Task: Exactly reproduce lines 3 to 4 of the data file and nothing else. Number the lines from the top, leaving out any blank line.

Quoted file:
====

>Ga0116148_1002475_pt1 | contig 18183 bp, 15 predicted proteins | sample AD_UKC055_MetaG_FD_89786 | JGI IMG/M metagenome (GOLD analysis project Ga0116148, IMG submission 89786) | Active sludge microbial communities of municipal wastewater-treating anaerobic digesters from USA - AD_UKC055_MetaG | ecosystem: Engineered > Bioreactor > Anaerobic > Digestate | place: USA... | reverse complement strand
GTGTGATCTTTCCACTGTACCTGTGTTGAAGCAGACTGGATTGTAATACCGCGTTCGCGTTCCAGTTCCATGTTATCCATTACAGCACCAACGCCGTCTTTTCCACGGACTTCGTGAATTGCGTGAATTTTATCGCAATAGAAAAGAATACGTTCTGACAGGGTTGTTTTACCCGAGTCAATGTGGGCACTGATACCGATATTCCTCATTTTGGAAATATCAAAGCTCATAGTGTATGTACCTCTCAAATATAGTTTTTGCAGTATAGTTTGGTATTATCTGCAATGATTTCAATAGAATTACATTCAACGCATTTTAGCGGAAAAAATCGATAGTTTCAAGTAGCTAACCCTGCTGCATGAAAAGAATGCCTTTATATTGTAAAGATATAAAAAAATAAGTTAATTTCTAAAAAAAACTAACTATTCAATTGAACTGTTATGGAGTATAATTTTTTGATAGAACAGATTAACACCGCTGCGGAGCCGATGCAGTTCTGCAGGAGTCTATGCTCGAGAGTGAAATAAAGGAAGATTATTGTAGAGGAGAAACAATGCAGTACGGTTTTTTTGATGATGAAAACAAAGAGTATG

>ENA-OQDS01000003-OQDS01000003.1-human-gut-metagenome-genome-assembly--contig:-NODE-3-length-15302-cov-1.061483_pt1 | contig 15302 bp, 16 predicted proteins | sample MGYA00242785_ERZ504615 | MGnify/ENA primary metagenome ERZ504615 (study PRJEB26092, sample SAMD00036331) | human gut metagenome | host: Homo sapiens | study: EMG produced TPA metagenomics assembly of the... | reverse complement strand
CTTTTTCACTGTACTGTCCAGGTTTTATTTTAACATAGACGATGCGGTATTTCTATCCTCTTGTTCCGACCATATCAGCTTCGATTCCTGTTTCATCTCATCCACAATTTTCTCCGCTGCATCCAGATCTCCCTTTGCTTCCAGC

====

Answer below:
>ENA-OQDS01000003-OQDS01000003.1-human-gut-metagenome-genome-assembly--contig:-NODE-3-length-15302-cov-1.061483_pt1 | contig 15302 bp, 16 predicted proteins | sample MGYA00242785_ERZ504615 | MGnify/ENA primary metagenome ERZ504615 (study PRJEB26092, sample SAMD00036331) | human gut metagenome | host: Homo sapiens | study: EMG produced TPA metagenomics assembly of the... | reverse complement strand
CTTTTTCACTGTACTGTCCAGGTTTTATTTTAACATAGACGATGCGGTATTTCTATCCTCTTGTTCCGACCATATCAGCTTCGATTCCTGTTTCATCTCATCCACAATTTTCTCCGCTGCATCCAGATCTCCCTTTGCTTCCAGC